The law of trusts and estates is regarded as a body law that governs the disposition of property and management of personal affairs of an individual in any event of death or incapacitated. This law is also known as the law of successions under the civil law. The techniques of this law are also used to execute the wishes of humanitarian bequests or gifts through supervision, maintenance, or creation of charitable trusts.
In some jurisdiction systems, law of trusts and estates can overlap on the area of elderly law that does not only deals with estate planning but also other elderly issues such as disability benefits, social security, long-term care insurance, and home care. Aside from elderly law, law of trusts and estates may also overlap with end of life issues such as a person with terminal conditions. One major factor of law of trusts and estates is the minimized tax exposure. Proper utilization of trusts can reduce tax burden.
Under the common law, the estate comprised of tangible assets of personal and real property that belongs to a natural person. The property of the estate should be transferred through intestacy laws if no bequeathed will existing. A will is the most commonly legal tool used in the distribution of properties of a deceased person. However, before the properties are distributed in accordance to the will, the will should be submitted to a probate court wherein jurisdiction of the estate is required.
Compared to will, probate is a more expensive and relatively lengthy process. This process is often contested by disgruntled members of the family of the deceased person who feel that they have not received fair share of the properties or inheritance. Creditors can also contest to this process.
Probate involves distributing the remainder of the properties according to the will, paying taxes and debts, and appraising & inventorying the properties. To avoid probate upon death, living trust is a recommended solution. Through living trusts, surviving members of the family can easily and quickly transfer the properties. The two most common types of living trusts are AB trust and basic living trust.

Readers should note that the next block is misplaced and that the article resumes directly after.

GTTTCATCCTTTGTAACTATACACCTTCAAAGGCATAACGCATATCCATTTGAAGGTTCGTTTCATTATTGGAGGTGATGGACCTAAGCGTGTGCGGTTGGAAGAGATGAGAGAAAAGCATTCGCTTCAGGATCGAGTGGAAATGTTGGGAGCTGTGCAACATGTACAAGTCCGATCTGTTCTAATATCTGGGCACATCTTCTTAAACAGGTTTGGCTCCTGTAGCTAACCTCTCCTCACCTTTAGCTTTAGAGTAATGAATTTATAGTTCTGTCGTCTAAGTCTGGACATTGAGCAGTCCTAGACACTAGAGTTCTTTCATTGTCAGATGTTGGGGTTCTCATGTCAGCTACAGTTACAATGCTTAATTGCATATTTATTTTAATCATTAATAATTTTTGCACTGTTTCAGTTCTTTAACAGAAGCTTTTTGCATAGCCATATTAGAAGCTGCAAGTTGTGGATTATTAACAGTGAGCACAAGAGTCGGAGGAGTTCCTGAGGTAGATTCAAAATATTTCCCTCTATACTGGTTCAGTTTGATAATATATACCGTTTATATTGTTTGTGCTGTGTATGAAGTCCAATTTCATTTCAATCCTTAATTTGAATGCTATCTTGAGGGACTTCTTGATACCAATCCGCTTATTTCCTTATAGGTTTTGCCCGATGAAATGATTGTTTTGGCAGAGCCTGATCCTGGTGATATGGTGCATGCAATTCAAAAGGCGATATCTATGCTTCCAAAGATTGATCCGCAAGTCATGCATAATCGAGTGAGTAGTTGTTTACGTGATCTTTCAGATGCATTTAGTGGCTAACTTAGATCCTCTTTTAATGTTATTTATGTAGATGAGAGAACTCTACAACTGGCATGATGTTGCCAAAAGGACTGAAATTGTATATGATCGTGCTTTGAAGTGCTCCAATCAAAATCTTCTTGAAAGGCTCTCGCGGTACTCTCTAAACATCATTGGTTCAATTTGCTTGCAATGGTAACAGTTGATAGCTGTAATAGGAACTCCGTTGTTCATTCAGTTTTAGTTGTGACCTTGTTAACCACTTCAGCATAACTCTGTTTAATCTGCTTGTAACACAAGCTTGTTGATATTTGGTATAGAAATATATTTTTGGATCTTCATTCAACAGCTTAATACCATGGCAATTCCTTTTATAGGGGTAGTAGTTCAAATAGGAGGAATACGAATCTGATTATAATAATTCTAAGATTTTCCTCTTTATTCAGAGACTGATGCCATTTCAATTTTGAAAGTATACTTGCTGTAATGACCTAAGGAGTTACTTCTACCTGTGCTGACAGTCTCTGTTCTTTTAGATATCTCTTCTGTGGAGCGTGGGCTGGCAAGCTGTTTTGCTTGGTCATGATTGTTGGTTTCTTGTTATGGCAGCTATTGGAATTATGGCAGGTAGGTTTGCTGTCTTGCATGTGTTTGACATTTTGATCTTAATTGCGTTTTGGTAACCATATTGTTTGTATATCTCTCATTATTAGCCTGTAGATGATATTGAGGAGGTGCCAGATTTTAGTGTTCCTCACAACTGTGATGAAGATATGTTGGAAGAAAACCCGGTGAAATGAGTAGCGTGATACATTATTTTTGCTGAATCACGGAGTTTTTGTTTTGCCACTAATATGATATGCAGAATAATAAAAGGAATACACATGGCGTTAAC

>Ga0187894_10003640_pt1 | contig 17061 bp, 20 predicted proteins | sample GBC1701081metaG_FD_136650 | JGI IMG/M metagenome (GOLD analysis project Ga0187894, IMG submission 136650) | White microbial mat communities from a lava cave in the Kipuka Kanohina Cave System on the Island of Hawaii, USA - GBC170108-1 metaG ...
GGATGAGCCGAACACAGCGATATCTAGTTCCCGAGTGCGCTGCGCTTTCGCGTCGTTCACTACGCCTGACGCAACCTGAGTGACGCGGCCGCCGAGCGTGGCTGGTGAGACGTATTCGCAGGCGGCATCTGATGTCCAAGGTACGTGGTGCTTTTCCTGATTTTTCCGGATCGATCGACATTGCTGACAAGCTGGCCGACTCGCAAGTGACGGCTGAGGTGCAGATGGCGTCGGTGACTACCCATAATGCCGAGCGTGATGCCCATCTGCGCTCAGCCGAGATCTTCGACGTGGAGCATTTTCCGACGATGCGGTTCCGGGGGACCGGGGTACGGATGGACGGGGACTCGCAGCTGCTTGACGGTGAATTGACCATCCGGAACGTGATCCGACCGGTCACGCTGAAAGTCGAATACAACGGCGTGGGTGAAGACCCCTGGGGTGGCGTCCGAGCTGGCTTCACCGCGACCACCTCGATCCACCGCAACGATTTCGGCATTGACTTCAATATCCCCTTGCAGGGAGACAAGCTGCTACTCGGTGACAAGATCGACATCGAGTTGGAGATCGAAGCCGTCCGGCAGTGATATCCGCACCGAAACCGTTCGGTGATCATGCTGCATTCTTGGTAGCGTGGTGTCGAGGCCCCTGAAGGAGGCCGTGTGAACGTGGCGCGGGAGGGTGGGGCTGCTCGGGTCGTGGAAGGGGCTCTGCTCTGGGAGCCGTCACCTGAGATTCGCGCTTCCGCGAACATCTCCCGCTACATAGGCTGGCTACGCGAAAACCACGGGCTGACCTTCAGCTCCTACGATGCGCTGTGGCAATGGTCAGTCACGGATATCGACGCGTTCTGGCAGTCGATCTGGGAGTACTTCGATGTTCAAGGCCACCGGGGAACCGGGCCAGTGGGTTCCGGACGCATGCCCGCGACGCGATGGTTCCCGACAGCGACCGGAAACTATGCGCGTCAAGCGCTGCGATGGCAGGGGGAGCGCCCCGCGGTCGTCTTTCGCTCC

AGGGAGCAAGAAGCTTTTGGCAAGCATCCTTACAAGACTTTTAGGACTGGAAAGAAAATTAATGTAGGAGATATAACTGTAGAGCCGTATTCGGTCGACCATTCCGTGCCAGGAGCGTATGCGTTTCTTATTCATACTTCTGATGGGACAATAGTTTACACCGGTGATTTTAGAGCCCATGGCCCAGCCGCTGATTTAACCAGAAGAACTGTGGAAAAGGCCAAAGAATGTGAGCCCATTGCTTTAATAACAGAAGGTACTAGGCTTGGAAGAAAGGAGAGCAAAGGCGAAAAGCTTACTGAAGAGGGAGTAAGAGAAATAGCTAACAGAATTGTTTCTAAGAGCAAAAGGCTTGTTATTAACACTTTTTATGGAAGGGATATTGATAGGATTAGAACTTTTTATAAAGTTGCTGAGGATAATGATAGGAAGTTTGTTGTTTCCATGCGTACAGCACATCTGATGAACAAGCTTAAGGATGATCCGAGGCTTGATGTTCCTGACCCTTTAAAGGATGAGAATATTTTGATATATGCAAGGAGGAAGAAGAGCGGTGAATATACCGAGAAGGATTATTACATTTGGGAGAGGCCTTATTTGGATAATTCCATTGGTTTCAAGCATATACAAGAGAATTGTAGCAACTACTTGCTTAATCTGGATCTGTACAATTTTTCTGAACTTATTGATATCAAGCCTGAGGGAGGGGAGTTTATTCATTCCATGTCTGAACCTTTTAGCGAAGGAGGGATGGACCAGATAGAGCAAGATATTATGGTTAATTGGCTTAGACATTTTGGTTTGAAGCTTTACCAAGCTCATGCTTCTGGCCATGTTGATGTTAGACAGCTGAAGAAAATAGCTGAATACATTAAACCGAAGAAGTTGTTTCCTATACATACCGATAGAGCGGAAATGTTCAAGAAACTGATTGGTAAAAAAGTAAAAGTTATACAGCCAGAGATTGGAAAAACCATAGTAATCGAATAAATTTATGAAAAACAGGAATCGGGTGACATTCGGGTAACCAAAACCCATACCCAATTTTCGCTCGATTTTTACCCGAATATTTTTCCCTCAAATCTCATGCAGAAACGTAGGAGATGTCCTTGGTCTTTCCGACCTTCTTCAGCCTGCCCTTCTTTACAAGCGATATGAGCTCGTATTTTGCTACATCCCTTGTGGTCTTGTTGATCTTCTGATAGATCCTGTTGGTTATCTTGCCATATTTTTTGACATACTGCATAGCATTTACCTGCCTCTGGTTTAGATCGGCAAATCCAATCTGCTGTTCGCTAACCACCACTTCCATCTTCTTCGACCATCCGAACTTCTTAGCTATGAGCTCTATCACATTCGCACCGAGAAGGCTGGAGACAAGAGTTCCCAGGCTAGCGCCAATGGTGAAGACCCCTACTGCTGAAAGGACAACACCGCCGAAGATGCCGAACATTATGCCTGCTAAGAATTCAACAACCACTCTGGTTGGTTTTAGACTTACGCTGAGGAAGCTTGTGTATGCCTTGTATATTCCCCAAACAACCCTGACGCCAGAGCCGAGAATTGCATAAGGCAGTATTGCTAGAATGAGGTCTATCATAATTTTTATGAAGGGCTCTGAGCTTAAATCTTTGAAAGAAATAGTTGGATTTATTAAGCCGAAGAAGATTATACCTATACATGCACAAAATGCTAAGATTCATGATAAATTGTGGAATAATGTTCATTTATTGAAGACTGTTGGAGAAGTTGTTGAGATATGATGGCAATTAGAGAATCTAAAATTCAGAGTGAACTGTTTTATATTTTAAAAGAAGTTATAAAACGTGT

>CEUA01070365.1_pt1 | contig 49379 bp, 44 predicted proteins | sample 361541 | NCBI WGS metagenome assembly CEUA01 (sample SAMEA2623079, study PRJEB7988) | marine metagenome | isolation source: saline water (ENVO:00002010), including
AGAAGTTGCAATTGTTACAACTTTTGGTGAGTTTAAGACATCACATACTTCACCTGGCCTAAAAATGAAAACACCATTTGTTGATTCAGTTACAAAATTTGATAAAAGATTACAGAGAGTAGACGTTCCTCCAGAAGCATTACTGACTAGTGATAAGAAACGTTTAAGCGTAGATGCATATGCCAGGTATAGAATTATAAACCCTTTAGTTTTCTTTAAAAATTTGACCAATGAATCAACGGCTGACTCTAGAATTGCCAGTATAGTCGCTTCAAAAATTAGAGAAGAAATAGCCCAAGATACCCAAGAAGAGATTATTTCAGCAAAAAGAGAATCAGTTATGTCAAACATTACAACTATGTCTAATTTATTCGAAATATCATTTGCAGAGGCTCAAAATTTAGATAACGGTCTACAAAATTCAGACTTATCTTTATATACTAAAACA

To speed up the process of transferring the assets to the intended beneficiaries, some people prefer to arrange their properties before death by bypassing the probate process. For instance, people place their properties under trusts prior to death as trusts often allow the fulfillment of the objectives of property distribution without the process and trial of probate or coming under the jurisdiction of a court. For those beneficiaries who are mentally ill or developmentally disabled, the special needs trusts are created for them. This type of trusts will ensure that they received their inheritances without losing access to the essential benefits of the government.
Wills are inexpensive, simple, and wonderful ways to address the many estate planning needs of people. However, there are certain things that one must not accomplished on a will. Among these things include properties that are under joint tenancy with another party or spouse, properties transferred to a living trust, proceeds of life insurance policies that you have named after a beneficiary, money in a pension plan or retirement account, bonds or stocks held in beneficiary, and money under a payable-on-death bank account.